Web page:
Posted on: Aug 11, 2015

Two pilots, living in New Zealand but flying mostly abroad (Hong Kong and Australia) for Cathay Pacific, were successful in their case that their mandatory retirement at 55 years was in breach of New Zealand’s age discrimination laws.

 

Relying on a UK case concerning other pilots employed by Cathay, the Court concluded that the bases of peripatetic employees such as the pilots must be their places of employment. From there, it was a comparatively easy step to find that the pilots were based in New Zealand since they had their homes and families in the country and many of the incidents of their employment were connected with New Zealand.

That imposition of a mandatory retirement age was in breach of New Zealand law was not, in itself, particularly contentious; the crux of the problem was that the men’s contracts a) were stated as being subject to the laws of Hong Kong and b) clearly set the retirement age at 55 (a restriction permissible under Hong Kong law).

This raised various questions. Did s 238 of the Employment Relations Act, which forbids contracting out of the provisions of the Act, have the effect of overriding Hong Kong law in certain situations? Alternatively, would the application of Hong Kong law in this situation be contrary to public policy because strict reliance on the clause would be morally and ethically wrong and unprincipled? Was the choice of law clause bona fide and legal?

The Employment Court found that s 238 did indeed have overriding effect; were it not to have, the whole intention of the Act would be frustrated. But even if it was wrong on that score, public policy must decree that a contractual term denying the pilots the right to work must violate essential principles of justice because it involved a “very serious infringement of a basic human right”. Parliament had included age as a prohibited ground of discrimination as one of a number of deeply held values bearing on the very essence of human identity. In the case of employment, that identity related to the right to work. The conduct of the pilots’ employer, a subsidiary of Cathay, in not complying with the clear representations that it had made that it would make the basing structure of its New Zealand pilots fully compliant with local law, contributed to the conclusion that the choice of law clause should not apply on public policy grounds.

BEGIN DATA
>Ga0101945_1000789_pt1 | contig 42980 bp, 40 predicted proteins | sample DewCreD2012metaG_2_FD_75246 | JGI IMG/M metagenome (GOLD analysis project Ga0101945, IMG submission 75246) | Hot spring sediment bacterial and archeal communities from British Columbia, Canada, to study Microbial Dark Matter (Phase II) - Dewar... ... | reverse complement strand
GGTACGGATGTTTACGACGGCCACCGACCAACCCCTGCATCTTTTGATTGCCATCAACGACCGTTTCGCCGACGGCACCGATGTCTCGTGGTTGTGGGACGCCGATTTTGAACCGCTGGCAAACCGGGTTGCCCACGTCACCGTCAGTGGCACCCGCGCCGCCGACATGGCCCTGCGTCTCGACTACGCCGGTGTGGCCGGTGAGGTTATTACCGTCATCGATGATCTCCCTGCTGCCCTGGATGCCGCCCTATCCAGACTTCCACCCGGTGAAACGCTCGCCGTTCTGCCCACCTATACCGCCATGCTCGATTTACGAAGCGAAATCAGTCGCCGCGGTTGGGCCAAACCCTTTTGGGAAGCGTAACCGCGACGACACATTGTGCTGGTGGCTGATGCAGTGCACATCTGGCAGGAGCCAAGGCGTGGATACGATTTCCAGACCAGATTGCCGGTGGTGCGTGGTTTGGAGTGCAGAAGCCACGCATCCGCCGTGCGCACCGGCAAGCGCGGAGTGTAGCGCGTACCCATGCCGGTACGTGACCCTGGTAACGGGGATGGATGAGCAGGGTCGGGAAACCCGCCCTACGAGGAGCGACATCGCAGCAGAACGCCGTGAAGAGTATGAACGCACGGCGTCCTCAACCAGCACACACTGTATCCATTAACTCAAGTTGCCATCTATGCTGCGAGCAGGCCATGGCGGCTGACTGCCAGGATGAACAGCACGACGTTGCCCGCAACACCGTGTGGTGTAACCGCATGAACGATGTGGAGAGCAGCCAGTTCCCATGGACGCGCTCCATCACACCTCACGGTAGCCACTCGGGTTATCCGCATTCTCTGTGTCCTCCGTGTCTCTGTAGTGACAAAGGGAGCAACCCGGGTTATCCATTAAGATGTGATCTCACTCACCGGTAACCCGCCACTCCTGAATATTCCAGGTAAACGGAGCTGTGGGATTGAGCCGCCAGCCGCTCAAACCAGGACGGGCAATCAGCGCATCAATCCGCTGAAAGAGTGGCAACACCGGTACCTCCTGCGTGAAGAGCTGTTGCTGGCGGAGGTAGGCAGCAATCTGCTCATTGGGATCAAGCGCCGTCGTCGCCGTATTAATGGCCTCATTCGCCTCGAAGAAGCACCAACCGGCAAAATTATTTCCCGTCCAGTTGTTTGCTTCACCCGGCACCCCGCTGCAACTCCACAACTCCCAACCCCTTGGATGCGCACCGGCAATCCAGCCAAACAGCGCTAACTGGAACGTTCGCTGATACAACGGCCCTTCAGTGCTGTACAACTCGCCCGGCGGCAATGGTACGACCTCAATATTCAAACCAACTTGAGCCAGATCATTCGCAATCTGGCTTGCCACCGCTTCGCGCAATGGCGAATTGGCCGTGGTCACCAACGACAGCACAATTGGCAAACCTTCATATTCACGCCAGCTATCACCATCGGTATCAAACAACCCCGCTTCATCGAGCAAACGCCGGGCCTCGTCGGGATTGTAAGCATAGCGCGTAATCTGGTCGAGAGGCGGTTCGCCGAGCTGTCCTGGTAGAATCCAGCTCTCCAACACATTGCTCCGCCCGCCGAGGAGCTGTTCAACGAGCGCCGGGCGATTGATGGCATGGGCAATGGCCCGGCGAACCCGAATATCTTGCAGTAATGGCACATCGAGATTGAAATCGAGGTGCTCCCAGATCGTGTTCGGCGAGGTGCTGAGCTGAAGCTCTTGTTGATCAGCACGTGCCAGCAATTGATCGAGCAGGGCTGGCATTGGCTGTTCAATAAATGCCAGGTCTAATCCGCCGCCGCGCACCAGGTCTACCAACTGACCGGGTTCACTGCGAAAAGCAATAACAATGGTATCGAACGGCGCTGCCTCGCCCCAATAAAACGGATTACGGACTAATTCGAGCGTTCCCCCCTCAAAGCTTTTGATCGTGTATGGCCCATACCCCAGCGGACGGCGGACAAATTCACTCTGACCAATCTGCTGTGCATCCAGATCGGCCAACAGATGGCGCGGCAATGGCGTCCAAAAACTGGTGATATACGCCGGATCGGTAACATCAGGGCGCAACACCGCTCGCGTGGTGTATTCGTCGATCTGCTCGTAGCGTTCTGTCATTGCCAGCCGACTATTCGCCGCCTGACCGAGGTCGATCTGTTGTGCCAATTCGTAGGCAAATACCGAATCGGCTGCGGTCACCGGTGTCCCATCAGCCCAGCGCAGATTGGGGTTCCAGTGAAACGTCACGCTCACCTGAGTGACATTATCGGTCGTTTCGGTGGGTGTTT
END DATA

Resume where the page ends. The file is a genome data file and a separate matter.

See Brown v New Zealand Basing Ltd of Hong Kong (a wholly owned subsidiary of Cathay Pacific Airways Ltd of Hong Kong)



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